Should the Market exchange rate for CCIM exceed the guaranteed minimum, recoupment can take place even faster, or the copyright owner can make a profit on the CCIM advance paid. Usually, this administration can and will be done through one of our white label partners.
See the newsroom article about NIM’s White Label Content Mesh (WLCM) solution https://copyrightcoinsnews.com/2018/10/introducing-nim-white-label-content-mesh-a-service-solution/
Traditional currencies such as USD or EUR.
The CopyrightChains ecosystem is a blockchain ecosystem with a main blockchain “CopyrightChain” and two sub-chains “CopyrightCoins sub-chain” and “CopyrightShares sub-chain”. The ecosystem is developed, administered and commercialised by New Internet Media.
A CopyrightID serves as a uniform identification of a copyright within the CopyrightChains ecosystem. The CopyrightID is the identification of the copyright smartcontract. It is roughly the equivalent to International Securities Identification Number (ISIN) as defined in ISO 6166. For backward compatibility and metadata retrieval from the back catalogues in certain industries such as music, it contains reference to international reference standards (such as ISWC and ISRC in music).
A CopyrightShare is a tradable financial asset representing the share in ownership of an copyright owner on a copyrighted content. CopyrightShares give the owner the right to receive royalties in the form of CopyrightCoins.
CopyrightCoins are the vehicle for the payment of royalties to owners of CopyrightShares. All royalties in the CopyrightChains ecosystem will be paid in CopyrightCoins. From CopyrightCoins anybody can exchange into any currency of their choice at their convenience, through a cryptocurrency wallet and via a cryptocurrency exchange. CopyrightCoins are not regarded as a security by the Estonian finance inspection and are under governance by IMCA.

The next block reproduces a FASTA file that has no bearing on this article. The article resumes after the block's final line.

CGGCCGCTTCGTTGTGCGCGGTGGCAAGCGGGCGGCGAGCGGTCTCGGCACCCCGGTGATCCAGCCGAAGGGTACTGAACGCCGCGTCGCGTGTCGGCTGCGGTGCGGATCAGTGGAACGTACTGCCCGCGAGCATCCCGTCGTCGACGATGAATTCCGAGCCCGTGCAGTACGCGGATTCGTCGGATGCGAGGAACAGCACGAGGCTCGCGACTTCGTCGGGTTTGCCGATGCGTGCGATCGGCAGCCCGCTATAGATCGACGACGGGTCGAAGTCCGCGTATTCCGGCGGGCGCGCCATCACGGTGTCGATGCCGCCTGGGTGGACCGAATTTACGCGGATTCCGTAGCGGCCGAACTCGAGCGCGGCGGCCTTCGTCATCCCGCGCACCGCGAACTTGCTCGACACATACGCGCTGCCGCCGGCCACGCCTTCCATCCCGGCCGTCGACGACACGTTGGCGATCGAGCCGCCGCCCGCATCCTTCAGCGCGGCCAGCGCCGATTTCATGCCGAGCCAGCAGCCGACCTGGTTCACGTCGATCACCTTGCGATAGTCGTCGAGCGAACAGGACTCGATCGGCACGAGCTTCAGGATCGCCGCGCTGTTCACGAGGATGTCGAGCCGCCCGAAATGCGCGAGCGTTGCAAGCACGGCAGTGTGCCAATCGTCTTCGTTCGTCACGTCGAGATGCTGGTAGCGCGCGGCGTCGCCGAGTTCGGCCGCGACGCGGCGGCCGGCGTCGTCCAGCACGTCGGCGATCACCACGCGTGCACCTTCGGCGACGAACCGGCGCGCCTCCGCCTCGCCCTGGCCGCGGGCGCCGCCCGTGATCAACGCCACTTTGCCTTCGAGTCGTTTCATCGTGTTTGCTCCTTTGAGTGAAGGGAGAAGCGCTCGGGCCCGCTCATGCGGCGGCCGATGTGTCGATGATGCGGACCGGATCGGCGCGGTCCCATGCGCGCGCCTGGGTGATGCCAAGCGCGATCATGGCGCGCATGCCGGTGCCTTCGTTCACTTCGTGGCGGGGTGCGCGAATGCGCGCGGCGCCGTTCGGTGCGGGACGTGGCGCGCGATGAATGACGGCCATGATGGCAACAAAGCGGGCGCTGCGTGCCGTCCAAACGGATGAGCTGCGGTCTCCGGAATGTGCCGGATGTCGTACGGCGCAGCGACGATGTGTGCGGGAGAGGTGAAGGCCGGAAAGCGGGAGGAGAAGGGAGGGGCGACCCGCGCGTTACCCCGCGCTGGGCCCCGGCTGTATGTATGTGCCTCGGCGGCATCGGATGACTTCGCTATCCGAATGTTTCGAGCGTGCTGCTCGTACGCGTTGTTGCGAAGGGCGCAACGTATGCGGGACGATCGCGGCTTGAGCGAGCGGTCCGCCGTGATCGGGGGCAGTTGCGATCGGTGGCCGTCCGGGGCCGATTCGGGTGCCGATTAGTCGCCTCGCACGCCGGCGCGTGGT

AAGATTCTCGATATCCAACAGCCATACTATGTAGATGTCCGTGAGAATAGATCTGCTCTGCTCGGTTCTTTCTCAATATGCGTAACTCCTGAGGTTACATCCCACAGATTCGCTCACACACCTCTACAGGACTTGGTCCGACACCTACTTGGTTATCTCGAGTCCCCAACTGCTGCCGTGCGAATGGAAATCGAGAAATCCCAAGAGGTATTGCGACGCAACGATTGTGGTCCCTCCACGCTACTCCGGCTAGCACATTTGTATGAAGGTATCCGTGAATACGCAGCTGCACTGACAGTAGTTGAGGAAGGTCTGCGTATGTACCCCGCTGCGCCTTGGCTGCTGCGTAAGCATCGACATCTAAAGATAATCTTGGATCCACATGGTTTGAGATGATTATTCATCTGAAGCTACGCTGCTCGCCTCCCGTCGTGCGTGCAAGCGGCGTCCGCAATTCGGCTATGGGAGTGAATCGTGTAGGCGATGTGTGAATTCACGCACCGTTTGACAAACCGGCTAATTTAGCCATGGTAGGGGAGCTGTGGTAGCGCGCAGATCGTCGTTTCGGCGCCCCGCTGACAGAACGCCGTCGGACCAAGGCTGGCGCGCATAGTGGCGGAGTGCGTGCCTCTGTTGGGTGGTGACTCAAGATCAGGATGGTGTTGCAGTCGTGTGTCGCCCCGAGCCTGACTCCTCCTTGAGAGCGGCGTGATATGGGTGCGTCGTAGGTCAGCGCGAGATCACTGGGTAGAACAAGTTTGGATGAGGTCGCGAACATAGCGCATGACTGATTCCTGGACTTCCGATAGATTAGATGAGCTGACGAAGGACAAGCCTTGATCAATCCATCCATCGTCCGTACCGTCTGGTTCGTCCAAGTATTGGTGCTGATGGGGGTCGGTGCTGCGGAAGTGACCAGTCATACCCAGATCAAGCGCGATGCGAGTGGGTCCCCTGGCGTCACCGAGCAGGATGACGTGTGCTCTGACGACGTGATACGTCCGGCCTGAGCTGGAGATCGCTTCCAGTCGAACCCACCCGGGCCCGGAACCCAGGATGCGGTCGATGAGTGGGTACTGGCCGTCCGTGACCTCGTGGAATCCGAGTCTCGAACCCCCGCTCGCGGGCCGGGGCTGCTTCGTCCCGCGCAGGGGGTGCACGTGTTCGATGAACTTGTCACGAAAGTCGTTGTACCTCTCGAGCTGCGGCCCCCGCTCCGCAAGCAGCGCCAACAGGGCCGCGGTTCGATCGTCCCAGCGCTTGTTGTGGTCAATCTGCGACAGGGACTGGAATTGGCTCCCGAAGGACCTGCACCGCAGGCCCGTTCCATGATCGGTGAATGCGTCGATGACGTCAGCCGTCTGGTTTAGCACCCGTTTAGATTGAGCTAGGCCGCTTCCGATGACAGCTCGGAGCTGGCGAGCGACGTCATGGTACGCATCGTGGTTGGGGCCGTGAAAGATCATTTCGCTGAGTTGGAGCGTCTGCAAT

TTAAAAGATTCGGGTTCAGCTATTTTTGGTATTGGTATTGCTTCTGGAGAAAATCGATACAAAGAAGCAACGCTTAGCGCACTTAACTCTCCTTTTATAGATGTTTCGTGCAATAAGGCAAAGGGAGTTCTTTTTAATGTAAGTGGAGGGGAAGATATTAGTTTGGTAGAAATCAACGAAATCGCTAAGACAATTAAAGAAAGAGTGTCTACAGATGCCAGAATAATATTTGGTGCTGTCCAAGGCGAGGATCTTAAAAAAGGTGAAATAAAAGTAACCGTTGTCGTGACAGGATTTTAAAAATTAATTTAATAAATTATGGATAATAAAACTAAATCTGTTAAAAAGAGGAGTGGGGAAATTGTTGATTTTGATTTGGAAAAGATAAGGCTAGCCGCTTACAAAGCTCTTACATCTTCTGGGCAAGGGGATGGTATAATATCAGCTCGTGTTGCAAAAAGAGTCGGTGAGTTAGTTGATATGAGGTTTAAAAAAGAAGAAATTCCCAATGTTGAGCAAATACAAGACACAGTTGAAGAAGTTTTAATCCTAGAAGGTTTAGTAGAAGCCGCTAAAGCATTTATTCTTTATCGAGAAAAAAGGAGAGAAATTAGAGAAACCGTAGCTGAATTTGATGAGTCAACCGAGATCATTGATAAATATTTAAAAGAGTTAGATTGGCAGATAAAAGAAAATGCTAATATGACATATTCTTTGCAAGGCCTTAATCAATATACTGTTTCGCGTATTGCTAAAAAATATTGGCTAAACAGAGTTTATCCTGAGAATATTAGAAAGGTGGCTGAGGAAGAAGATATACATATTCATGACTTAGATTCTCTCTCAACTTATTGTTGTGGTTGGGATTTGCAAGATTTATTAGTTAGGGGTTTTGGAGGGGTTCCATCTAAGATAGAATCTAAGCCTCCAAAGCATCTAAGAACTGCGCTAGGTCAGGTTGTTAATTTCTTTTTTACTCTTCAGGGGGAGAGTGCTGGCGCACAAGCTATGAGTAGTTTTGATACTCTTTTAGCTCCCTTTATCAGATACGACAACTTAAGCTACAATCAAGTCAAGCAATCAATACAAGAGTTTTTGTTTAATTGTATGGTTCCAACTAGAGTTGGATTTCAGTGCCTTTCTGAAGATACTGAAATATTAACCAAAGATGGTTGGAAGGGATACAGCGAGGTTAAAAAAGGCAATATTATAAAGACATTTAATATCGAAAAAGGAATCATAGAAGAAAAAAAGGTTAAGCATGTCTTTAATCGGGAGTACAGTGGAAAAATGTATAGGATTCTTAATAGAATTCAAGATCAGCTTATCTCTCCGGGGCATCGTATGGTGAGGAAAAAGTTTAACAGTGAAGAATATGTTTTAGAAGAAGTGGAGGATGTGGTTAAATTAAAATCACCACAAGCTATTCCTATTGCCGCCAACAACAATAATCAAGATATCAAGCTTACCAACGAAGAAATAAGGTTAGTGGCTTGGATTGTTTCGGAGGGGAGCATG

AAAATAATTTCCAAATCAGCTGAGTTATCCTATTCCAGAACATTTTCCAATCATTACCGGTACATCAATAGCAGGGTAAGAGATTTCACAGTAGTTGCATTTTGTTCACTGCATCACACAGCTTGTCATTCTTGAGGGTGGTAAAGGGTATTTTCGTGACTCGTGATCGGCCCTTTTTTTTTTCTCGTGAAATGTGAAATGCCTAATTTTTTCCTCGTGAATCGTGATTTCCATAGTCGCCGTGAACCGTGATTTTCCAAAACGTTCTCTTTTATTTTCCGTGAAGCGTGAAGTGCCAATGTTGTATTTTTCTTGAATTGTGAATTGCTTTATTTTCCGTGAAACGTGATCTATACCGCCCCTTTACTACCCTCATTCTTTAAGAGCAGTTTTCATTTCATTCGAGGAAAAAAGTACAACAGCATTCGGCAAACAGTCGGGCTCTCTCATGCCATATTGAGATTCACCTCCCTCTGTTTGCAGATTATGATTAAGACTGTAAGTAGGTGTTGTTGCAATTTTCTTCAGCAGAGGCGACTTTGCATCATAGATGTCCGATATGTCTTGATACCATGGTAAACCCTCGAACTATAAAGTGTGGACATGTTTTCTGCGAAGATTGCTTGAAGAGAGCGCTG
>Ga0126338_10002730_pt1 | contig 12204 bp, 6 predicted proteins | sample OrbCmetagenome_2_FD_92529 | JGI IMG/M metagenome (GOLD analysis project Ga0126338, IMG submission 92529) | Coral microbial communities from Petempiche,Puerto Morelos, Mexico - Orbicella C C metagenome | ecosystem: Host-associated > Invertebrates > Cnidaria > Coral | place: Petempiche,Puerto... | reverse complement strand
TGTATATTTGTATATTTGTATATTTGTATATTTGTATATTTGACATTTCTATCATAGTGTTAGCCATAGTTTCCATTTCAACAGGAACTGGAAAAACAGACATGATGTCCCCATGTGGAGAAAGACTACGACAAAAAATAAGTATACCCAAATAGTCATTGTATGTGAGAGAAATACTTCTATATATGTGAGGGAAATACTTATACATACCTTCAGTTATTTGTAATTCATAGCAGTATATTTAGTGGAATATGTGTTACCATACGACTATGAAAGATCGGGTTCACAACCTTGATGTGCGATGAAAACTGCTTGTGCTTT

A CopyrightID is a proof that a legal entity (person or company) have registered an intangible asset (creating a uniquely identifiable reference) representing a copyright or intellectual property right. CopyrightShares are non-fungible assets of that CopyrightID and CopyrightCoins are fungible assets that represents dividend in the form of royalties that a CopyrightShare produces.
Copyright Securities (CSec), regulated securities brokered by an accredited investment house and/or broker. The policy is to maintain Copyrightcoins (CCIM) price stability at a minimum of 1 Euro = 1 CopyrightCoin – always backed by the flow of royalties under exclusive administration.
To secure exclusive administration right of musical works, IMCA is offering to pay advances to the copyright owners and have allocated 700 million CCIM to that effect. In addition to 150 million Euro Copyright Securities investment, all secured in audited and proven royalties income. These 150 million (plus interest) will NEVER leave the ecosystem, as soon as recouped it will be available for additional advances.
A programmatic incentive for content consumption… aka getting paid for listening, viewing, playing, reading and sharing!
CopyrightsTokens primary function is to reward the user for consumption of content, something that includes sharing content on social media.
Viral marketing will always be rewarded.
CopyrightsTokens can be exchanged into CopyrightCoins that are tradable into other cryptocurrencies and fiat currencies.
Imagine a digital screen without content.
You can’t, because every moment we spend on a smartphone, PC, tablet or smartwatch is enriched and made vital with digital content: images, text, video, audio, product reviews and more.
Which raises two crucial points:
Relevant and quality content makes a cornerstone of the user experience.
And the users’ expectations follow a simple law: they always increase over time.
To combine the two point is not only challenging, but it’s also very costly!
Which is why NIM created the Content as a Service (CaaS) concept to secure the creators of content (starting with music) a reasonable income. At the same time giving the Digital Service Providers (DSPs) easy access to licensed material.